The selling of the CPRS therefore has to take into account not only the complexity of climate change, the scepticism surrounding AGW, the complexity of the proposed ETS and the way it will affect people, but it also has to counter the simplicity of the Coalition plan which has popular appeal to those who don’t wish to delve into the details and who don’t want to pay out of their own pockets to achieve success. Few will question the effectiveness and the real cost of the Coalition plan because it is via taxes - just so long as it’s easy to understand and seemingly painless.
So what are the messages the Government needs to promulgate?
First, it needs to convince the sceptical that global warming is real and that if left unchecked will irreversibly change the planet and all life upon it. The hard-core deniers are probably beyond persuasion.
Next, the Government needs to convince the people that the situation is urgent. What looks to be a long way off is so easy to ignore. So the Government needs to show that significant changes are already occurring all around the world, and how acting now will not only begin the process of reversal and avert calamity, but will cost less in the long run.
Then it needs to convince the public that humans are such a significant cause of global warming that it is their activities that must be curtailed to begin to reverse the adverse trends.
Next it must convince everyone that acting independently of the rest of the world is the way to go, that it will minimize costs and will give our industry a head start in creating renewable energy and the technology that reduces emissions, such as CO2 sequestration. There is a strong and persuasive argument that Australia should not go first and jeopardize its economy. Countering this will take a lot of effort. But suggesting the rest of the world are laggards and will eventually have to catch up, might appeal. Unfortunately the Government has used the ‘we’ll do no more, no less’ mantra so often that acting ahead of the rest of the world is now more difficult to sell.
Then the very basic messages about what the ETS is designed to do can be promulgated, namely limit carbon emissions, heavily penalize those who pollute so that they seek to pollute less, and compensate households for any increase in living costs that arise.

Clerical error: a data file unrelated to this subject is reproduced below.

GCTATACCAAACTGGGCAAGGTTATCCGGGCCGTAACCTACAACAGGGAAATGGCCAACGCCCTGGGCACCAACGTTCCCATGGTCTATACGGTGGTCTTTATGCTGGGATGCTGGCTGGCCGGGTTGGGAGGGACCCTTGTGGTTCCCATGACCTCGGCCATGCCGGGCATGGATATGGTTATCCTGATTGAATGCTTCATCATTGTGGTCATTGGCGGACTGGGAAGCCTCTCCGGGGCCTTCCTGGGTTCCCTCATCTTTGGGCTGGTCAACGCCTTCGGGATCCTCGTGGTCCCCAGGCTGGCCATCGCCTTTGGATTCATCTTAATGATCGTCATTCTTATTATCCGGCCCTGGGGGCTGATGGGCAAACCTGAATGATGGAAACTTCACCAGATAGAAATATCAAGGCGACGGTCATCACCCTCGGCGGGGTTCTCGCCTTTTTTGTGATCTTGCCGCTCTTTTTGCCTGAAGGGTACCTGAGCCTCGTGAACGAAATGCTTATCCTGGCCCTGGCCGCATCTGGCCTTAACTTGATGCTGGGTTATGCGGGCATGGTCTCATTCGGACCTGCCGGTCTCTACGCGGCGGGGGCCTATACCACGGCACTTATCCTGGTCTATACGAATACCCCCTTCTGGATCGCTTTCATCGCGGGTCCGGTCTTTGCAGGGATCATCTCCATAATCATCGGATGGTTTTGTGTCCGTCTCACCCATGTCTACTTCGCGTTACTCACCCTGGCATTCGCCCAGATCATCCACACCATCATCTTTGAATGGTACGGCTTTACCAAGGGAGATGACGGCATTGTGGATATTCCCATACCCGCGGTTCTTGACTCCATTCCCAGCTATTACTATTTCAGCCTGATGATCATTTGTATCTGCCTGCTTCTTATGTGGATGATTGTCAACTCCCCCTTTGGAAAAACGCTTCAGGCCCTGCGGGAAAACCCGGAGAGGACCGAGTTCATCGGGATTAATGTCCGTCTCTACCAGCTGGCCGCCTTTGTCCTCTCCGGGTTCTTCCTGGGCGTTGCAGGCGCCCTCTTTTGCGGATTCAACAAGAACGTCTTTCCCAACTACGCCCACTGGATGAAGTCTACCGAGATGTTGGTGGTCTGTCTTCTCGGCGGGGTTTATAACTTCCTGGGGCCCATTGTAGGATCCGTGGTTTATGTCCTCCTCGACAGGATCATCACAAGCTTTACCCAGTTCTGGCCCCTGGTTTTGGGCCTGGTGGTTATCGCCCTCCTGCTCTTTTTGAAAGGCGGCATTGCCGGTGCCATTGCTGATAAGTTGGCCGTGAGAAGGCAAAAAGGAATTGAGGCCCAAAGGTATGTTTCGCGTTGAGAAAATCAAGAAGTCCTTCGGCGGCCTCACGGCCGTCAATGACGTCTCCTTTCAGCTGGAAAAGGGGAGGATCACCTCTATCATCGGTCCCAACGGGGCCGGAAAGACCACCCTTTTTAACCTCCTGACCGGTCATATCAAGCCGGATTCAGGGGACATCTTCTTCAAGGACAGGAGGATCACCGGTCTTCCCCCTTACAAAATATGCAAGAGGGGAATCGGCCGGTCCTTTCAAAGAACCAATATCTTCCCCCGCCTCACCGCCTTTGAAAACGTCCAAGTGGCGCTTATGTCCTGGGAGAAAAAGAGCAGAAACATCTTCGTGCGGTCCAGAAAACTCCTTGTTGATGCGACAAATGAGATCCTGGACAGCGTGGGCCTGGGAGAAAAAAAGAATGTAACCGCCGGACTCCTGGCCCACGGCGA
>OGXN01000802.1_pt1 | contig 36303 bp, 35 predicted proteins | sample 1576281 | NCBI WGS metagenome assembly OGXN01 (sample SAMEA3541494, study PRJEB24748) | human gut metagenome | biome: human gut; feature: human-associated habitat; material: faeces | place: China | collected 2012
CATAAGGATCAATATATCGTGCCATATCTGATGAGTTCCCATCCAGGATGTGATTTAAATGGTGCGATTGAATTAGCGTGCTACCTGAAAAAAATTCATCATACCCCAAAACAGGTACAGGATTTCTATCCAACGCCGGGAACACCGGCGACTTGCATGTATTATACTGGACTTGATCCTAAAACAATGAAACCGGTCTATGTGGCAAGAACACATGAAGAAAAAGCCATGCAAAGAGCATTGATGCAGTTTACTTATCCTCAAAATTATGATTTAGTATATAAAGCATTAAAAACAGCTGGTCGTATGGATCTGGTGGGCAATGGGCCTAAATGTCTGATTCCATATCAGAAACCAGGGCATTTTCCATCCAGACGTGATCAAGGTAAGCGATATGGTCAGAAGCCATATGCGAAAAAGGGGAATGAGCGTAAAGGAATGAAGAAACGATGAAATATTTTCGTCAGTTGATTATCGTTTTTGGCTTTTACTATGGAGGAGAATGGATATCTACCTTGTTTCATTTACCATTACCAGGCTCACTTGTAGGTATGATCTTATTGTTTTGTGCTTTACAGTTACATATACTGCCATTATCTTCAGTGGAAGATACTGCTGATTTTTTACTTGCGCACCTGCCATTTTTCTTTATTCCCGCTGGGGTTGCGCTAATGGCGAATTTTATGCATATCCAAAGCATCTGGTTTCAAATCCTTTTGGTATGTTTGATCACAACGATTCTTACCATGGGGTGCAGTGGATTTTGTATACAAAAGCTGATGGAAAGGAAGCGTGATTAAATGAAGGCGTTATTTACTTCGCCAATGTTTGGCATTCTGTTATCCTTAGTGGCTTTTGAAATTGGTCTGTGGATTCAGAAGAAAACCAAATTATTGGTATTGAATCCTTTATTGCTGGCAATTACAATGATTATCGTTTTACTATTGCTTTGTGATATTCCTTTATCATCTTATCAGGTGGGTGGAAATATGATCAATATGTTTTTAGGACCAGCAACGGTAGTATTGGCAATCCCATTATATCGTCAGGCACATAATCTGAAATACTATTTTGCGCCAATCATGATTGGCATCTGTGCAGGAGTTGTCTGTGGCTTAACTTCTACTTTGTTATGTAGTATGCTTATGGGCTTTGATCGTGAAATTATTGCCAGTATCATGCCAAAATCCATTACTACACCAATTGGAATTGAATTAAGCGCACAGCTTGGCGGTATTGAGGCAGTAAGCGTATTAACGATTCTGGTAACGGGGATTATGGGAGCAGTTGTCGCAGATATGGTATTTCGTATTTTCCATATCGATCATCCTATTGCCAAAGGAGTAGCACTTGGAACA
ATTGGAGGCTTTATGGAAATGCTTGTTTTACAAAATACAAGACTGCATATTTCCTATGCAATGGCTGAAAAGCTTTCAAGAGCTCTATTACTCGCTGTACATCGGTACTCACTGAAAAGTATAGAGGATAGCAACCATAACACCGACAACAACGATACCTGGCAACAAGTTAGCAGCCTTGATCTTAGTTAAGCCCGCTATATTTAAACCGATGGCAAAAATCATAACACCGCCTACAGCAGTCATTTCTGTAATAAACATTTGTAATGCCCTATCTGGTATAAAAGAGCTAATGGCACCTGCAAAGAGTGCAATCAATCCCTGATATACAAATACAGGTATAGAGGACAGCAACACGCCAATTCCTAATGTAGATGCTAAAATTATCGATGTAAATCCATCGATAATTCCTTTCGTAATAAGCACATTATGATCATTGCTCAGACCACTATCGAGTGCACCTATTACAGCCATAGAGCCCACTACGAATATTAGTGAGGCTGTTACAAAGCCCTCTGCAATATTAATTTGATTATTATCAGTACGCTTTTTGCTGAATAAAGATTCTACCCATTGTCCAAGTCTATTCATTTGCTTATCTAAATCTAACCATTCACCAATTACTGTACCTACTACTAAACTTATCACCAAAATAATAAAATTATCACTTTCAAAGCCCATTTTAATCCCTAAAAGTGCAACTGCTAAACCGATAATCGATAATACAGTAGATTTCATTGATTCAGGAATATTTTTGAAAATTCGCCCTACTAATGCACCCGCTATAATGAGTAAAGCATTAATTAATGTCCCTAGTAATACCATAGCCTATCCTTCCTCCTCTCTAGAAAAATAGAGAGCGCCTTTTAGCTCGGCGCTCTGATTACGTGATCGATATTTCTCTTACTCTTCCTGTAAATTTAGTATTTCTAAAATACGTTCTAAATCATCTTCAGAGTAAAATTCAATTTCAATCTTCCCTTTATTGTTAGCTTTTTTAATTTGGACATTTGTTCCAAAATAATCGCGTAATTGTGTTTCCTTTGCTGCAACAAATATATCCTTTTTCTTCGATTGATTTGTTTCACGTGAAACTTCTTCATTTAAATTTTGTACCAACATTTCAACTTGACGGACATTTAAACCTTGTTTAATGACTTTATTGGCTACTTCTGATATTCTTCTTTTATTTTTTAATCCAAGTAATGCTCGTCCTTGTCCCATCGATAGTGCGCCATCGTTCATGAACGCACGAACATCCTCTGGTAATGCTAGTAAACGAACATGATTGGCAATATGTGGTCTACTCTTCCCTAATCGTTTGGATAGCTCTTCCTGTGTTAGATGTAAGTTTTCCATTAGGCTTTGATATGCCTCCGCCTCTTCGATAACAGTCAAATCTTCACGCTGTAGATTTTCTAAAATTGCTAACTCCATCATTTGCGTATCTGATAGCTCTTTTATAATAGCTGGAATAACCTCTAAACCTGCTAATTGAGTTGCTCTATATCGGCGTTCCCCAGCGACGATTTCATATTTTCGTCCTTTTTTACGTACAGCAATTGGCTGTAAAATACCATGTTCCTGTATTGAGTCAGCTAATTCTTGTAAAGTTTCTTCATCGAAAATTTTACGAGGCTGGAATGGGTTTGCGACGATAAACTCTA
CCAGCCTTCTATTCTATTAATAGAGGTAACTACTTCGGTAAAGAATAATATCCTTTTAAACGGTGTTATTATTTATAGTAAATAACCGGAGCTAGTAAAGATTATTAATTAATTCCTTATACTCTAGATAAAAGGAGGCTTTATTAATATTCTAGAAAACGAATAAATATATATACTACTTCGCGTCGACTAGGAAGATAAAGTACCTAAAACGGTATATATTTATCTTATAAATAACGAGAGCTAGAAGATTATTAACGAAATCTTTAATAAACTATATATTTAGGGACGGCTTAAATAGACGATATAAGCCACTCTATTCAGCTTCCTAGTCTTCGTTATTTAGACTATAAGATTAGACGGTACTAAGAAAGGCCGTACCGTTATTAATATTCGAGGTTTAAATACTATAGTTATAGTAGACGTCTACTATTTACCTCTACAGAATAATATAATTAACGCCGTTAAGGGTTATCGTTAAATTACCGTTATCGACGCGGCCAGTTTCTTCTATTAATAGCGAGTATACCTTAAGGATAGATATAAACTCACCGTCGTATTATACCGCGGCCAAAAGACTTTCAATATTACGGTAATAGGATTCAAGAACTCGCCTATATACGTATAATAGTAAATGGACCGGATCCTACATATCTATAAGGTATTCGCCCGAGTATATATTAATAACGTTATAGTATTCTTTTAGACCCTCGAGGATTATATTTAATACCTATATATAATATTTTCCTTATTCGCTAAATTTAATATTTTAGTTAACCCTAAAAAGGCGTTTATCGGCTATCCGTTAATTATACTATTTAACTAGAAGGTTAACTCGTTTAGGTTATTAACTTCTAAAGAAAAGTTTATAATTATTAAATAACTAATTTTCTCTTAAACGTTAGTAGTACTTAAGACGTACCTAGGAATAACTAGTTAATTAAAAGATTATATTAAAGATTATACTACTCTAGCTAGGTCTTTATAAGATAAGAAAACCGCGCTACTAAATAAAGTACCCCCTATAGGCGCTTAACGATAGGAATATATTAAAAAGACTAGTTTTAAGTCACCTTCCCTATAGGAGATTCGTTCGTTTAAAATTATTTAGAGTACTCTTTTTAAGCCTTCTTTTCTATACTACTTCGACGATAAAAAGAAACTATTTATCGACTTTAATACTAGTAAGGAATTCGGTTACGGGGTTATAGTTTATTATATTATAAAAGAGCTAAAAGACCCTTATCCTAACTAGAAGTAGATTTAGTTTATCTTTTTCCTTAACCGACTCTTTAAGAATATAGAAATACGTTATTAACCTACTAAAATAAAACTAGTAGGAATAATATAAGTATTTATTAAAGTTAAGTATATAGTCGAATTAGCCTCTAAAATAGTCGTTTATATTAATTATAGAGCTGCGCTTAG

Finally, the Government needs to contrast its ETS with the Coalition’s Direct Action Plan and convince the people that the Coalition’s scheme is short-term, unlikely to achieve any mitigation of carbon emissions, is costly, and that it is the taxpayers who will pay the polluters to reduce their pollutions.
When one looks at the strength of the arguments that the Government could mount, it seems like a lay-down-misère, but it isn’t – it is probably the most difficult task for the Government in 2010.
Simplicity is essential in transmitting messages. So let’s try to draft some understandable but brief promotional lines. Please try your hand too.
On the reality of AGW
Global warming threatens our future
It is happening now
Human activity is causing it
We must act now before it’s too late
Acting now will reduce the cost
Acting now will boost our economy and create jobs
Acting now will give Australia a head start
The rest of the world will have to catch up
On the basic CPRS messages
The Government’s Carbon Pollution Reduction Scheme:
Sets a limit on carbon pollution for the nation
Penalizes polluters, who pay heavily for polluting
Will reduce pollution
Will compensate households for any increased costs
Does not use taxpayer’s money
If the Government believes it needs to counter the Opposition plan:
The Opposition's Direct Action Plan:
Will allow polluters to go on polluting
Does not set a limit on pollution
Will not reduce pollution overall
Will use your taxes to pay polluters to pollute less
Will be very costly to the budget
Will not compensate you for increased household costs
All of these messages could be embellished by images that reinforce the message, and voice-over that adds impact if they are used in TV ads.
There’s a start anyway. I realize some of you will likely disagree with some of the premises that underpin these lists and no doubt will express your disagreement; you may want to change some of wording. But I hope you will try to improve the messages or add some if I’ve missed any out.
For what it’s worth, the final list could be sent to the Government as the view of bloggers on TPS.
Let’s have your suggestions.